The BYU hockey team, then known as the “Ice Cats,” was six goals ahead of the University of Northern Colorado on Jan. 21, 2005. Late in the second period, a UNC player lined up to take a long slap shot.
Eighteen-year-old BYU freshman Jaxon Logan dove in front of the shot and blocked it with his chest. When the puck hit him it triggered a pre-existing condition Logan didn’t know he had — commotio cordis, a heart arrhythmia caused by low-impact blunt trauma. The puck bounced off of his chest, which led to a goal by teammate Jeremy Weiss and an assist to Logan.
Although Logan’s heart stopped, he was able to get up and skate to the bench, where his teammates pulled him over as he tried to breathe. Logan was rushed to the hospital and later died from the incident.
Logan’s eulogy reads, “The most courageous play you will ever see in a hockey game is a defender diving in front of an opposing player’s slap shot to prevent that puck from getting near his team’s goal mouth. In the professional leagues, the hard, dense projectile has been clocked at speeds over 100 miles an hour.” Logan’s courage in diving for the puck that night exemplified the way he lived his life and ultimately left his legacy.
Logan was born and raised in Alaska and led an active life. He enjoyed fishing, hunting, snowboarding and scouting. In school he wrestled and played hockey. He loved music and was in the jazz choir. Right before he turned 18, he became an Eagle Scout. Throughout his life he was involved with church, having prepared his mission papers before his final game.
Logan’s memory still resonates with the people who knew him.
Ryan Newton, now an assistant coach on the BYU hockey team, was a freshman with Logan on the hockey team and grew close to him. “Jaxon pretty much lived with us,” Newton said about the time he and Logan spent off of the ice. “We became really close as a team, and after he died, we spent the rest of the season with a playing-for-Jaxon mentality.”
Logan’s death intensified the desire for the team to incorporate the spirituality of the BYU hockey program even more. “Eighteen is a young age to have someone so close to you pass away. It gave us a new perspective on life and how quickly it can be taken from you,” Newton said. “We wanted to make the spiritual aspect a bigger part of our team instead of taking it for granted.”
Today the hockey team strives to continue Logan’s legacy. Every year the team chooses a player to receive the Jaxon Logan award. “The Jaxon Logan Award not only represents Logan, but it gives the players something to work for,” Newton said. The coaching staff chooses a player who strives to give 115 percent just like Logan. This year, the Cougars honored Senior Captain Chris Tuttle on the 10th anniversary of Logan’s final game.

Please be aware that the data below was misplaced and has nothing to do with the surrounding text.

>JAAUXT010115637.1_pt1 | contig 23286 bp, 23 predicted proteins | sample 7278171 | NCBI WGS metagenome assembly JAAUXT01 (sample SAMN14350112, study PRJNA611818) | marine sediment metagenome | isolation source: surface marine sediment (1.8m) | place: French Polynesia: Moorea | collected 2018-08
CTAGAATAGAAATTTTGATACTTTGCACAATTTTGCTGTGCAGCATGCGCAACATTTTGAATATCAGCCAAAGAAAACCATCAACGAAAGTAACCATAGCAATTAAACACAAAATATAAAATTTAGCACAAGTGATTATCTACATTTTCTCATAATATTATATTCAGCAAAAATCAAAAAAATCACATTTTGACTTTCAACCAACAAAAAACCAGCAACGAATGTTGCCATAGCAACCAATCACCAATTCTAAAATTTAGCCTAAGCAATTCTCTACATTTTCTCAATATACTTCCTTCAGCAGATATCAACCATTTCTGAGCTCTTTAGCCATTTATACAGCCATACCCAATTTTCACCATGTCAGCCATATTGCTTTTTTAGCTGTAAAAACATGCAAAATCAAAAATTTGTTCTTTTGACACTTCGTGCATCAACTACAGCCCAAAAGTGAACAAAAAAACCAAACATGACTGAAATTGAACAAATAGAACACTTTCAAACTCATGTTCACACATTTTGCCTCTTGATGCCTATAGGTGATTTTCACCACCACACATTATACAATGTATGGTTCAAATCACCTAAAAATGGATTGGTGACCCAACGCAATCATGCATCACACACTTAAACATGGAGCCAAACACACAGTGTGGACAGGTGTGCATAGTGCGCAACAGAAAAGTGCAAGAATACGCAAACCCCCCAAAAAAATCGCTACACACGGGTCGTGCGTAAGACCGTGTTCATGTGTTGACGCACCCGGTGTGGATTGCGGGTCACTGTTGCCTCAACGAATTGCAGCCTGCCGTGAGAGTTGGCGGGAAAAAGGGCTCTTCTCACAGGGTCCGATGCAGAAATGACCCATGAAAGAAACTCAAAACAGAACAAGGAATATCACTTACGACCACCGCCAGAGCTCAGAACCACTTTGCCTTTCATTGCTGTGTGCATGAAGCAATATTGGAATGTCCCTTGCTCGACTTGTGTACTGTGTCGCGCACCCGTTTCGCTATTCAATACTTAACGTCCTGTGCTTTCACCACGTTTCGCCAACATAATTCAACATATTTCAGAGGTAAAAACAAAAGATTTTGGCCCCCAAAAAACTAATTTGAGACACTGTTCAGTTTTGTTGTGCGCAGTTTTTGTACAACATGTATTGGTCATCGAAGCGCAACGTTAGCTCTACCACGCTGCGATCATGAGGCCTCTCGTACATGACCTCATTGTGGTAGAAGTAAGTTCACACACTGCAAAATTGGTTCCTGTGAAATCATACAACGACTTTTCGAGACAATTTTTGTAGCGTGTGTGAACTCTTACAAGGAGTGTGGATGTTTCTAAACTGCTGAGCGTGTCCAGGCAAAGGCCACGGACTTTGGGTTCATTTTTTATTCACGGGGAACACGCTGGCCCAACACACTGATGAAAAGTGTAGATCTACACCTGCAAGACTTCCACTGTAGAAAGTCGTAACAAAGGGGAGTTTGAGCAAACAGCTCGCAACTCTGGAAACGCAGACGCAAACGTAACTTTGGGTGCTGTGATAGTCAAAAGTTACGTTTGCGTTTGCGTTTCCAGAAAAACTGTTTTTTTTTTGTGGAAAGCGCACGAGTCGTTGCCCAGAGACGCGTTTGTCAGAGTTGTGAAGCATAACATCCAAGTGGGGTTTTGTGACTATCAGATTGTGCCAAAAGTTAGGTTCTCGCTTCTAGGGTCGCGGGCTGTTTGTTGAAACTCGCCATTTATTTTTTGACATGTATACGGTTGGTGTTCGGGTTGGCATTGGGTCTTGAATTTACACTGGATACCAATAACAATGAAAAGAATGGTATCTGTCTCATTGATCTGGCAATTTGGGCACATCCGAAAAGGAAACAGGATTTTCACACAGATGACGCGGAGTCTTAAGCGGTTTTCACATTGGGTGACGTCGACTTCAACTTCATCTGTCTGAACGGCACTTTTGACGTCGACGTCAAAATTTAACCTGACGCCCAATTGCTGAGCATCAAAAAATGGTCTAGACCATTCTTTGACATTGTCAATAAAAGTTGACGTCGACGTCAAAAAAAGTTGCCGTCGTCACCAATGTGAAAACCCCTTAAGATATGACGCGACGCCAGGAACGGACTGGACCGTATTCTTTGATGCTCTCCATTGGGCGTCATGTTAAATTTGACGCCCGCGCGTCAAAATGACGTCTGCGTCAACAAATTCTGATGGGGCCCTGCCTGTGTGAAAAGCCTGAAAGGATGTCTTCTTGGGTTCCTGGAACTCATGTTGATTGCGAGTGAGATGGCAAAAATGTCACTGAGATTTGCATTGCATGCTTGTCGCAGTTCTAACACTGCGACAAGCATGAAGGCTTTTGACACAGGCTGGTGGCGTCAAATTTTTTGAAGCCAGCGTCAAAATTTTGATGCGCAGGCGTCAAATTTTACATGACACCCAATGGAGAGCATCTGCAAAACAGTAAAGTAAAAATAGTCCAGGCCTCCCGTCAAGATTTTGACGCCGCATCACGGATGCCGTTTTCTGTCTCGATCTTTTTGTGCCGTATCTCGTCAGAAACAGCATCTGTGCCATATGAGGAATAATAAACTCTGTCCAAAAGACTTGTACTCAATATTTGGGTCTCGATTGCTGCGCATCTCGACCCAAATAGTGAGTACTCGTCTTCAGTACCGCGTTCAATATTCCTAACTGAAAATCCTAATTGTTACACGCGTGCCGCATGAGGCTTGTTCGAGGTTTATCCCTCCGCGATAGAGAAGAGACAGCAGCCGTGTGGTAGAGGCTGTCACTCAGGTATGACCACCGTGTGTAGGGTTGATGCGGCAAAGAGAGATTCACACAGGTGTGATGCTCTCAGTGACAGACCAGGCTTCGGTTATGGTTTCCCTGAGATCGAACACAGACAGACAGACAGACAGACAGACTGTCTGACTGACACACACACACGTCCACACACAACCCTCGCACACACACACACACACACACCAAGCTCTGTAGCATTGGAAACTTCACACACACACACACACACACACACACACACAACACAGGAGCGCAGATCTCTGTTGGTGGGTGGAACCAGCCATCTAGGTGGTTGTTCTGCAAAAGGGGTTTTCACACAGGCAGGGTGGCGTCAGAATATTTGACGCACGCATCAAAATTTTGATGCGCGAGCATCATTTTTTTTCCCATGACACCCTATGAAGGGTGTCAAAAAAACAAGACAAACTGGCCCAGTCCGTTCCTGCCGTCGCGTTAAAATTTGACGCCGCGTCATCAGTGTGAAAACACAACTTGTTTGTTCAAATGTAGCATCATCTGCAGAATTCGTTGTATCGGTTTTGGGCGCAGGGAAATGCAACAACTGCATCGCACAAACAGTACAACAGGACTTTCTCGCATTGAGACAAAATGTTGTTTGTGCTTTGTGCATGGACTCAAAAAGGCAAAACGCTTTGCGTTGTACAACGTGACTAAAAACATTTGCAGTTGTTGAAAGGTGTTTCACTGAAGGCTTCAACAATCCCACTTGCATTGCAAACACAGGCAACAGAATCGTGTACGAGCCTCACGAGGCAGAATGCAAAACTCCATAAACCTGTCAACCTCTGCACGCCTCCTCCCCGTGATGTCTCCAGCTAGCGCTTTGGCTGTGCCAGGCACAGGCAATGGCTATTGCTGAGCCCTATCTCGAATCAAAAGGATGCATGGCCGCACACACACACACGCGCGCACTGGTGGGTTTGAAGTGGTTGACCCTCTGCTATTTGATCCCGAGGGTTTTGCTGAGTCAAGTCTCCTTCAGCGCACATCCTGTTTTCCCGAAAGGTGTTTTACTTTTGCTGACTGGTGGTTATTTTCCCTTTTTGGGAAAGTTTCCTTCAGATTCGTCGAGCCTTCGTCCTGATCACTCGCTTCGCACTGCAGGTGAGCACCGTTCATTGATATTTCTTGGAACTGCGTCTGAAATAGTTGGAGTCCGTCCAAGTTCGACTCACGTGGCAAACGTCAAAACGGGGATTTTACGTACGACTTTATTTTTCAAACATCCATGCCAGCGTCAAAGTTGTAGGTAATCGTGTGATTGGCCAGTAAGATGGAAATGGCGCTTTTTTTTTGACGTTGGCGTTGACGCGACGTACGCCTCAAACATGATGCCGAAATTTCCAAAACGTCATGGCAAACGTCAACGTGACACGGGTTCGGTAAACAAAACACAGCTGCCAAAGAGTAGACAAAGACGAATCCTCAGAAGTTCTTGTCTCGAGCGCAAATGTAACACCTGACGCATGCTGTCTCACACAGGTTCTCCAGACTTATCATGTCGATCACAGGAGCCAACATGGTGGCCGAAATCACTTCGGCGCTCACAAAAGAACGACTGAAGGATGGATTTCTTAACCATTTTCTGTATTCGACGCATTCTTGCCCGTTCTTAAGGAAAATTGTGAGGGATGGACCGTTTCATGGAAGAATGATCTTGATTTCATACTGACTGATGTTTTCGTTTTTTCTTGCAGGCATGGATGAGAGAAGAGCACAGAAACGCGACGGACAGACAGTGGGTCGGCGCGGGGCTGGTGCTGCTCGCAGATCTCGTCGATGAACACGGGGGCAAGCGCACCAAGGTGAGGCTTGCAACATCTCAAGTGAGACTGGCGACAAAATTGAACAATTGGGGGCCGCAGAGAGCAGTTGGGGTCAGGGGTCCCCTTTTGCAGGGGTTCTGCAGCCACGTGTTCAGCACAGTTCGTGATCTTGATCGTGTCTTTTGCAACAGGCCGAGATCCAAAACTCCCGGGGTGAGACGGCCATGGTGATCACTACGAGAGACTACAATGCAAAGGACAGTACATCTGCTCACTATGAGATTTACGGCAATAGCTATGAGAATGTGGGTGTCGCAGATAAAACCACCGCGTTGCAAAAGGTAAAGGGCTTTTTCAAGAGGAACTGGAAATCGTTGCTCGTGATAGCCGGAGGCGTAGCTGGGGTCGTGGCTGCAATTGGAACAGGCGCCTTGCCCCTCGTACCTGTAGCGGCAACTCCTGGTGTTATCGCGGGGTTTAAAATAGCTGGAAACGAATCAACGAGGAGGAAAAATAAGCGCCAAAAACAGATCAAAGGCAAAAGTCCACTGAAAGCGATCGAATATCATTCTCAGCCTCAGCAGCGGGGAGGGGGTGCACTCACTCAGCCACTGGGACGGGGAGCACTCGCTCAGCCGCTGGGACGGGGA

For Tuttle, Logan’s experience hits close to home. When Tuttle was a junior in high school, his best friend suffered a cardiac arrest during a pre-season practice and died. “The memory is still vivid in my mind, and it’s parallel to what happened with Ryan’s experience with Jaxon,” Tuttle said. “I remember after my friend’s passing, there were a lot of miracles that happened. I didn’t really have a strong testimony before, but I learned to rely on the Lord and the Atonement, and it helped me a lot.”
After Tuttle’s friend passed away, he thought he would stop playing hockey. “When I got to BYU I planned on focusing on my studies, but I felt prompted to join the hockey team,” Tuttle said. “Coming here with everything that happened to Jaxon helped me transition. When I saw his banner, I thought of my friend. It was a huge blessing to come here and have the atmosphere of spirituality that Jaxon helped build.”
Tuttle said Logan’s experience helps him understand the Atonement. “Jaxon set a perfect example of sacrifice for the team, and in a way, if you think about how the Atonement was the greatest sacrifice, you think of someone giving themselves for others, and Jaxon exemplified that. It was a huge honor to receive the award,” Tuttle said. “I try to continue his legacy by doing my best for my teammates as soon as I step on the ice.”
The BYU hockey team shut down Montana State both nights on the weekend it honored Logan. Goalie Mark Gantt said the wins were attributed to teamwork, which Logan exemplified. “Everyone is playing for each other,” Gantt said. “That’s been the big difference.”
The coaching staff keeps Logan’s legacy going by making sure everyone knows his story. “Everyone who comes into the locker room learns about Jaxon,” current BYU Head Coach Ed Gantt said. “(His legacy) is woven into what the team stands for, and everyone gets to know it.”
The team retired Logan’s number 11 jersey a couple years ago, and a banner hangs in the 2002 Olympic Provo Peaks Arena in memory of him.
Logan’s father, Michael, in a statement on Jaxon’s memorial website, said, “Remember when your feet hit the ice only a 115 percent effort is enough. Never quit until you hit the bench.” In this respect, Logan inspired others to give 115 percent effort not only on the ice but in all things they do in their lives.
Logan’s family set up a memorial website where those who know him can post memories and pictures. Those interested can learn more about him, his story and his legacy at www.rockonjaxon.com.